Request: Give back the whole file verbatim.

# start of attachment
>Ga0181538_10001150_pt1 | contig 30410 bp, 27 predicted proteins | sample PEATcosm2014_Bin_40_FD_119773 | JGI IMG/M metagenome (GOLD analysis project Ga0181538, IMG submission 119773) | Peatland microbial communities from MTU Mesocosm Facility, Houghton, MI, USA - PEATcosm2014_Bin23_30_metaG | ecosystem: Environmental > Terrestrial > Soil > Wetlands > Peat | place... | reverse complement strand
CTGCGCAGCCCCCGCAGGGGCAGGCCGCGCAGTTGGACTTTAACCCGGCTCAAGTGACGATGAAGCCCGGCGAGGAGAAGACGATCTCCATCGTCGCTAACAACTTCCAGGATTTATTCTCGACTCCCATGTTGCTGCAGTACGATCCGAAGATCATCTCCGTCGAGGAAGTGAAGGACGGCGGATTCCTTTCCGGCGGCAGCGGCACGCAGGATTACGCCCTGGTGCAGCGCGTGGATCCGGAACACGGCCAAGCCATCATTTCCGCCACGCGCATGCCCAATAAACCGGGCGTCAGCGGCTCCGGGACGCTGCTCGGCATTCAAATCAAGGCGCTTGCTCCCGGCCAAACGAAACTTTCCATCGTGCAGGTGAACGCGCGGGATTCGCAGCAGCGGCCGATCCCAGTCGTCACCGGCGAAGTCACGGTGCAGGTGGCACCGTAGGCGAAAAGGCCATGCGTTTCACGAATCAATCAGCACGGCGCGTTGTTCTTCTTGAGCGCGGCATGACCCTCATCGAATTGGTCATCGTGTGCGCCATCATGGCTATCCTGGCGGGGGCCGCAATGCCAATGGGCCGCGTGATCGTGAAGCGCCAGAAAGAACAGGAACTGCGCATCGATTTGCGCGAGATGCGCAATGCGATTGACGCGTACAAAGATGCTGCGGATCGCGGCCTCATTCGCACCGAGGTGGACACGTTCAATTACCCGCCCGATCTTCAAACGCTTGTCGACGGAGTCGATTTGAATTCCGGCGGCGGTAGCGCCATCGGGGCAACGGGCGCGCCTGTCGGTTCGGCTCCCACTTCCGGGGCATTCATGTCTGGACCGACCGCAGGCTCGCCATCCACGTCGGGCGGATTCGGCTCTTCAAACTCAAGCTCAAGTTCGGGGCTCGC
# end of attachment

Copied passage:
>Ga0181538_10001150_pt1 | contig 30410 bp, 27 predicted proteins | sample PEATcosm2014_Bin_40_FD_119773 | JGI IMG/M metagenome (GOLD analysis project Ga0181538, IMG submission 119773) | Peatland microbial communities from MTU Mesocosm Facility, Houghton, MI, USA - PEATcosm2014_Bin23_30_metaG | ecosystem: Environmental > Terrestrial > Soil > Wetlands > Peat | place... | reverse complement strand
CTGCGCAGCCCCCGCAGGGGCAGGCCGCGCAGTTGGACTTTAACCCGGCTCAAGTGACGATGAAGCCCGGCGAGGAGAAGACGATCTCCATCGTCGCTAACAACTTCCAGGATTTATTCTCGACTCCCATGTTGCTGCAGTACGATCCGAAGATCATCTCCGTCGAGGAAGTGAAGGACGGCGGATTCCTTTCCGGCGGCAGCGGCACGCAGGATTACGCCCTGGTGCAGCGCGTGGATCCGGAACACGGCCAAGCCATCATTTCCGCCACGCGCATGCCCAATAAACCGGGCGTCAGCGGCTCCGGGACGCTGCTCGGCATTCAAATCAAGGCGCTTGCTCCCGGCCAAACGAAACTTTCCATCGTGCAGGTGAACGCGCGGGATTCGCAGCAGCGGCCGATCCCAGTCGTCACCGGCGAAGTCACGGTGCAGGTGGCACCGTAGGCGAAAAGGCCATGCGTTTCACGAATCAATCAGCACGGCGCGTTGTTCTTCTTGAGCGCGGCATGACCCTCATCGAATTGGTCATCGTGTGCGCCATCATGGCTATCCTGGCGGGGGCCGCAATGCCAATGGGCCGCGTGATCGTGAAGCGCCAGAAAGAACAGGAACTGCGCATCGATTTGCGCGAGATGCGCAATGCGATTGACGCGTACAAAGATGCTGCGGATCGCGGCCTCATTCGCACCGAGGTGGACACGTTCAATTACCCGCCCGATCTTCAAACGCTTGTCGACGGAGTCGATTTGAATTCCGGCGGCGGTAGCGCCATCGGGGCAACGGGCGCGCCTGTCGGTTCGGCTCCCACTTCCGGGGCATTCATGTCTGGACCGACCGCAGGCTCGCCATCCACGTCGGGCGGATTCGGCTCTTCAAACTCAAGCTCAAGTTCGGGGCTCGC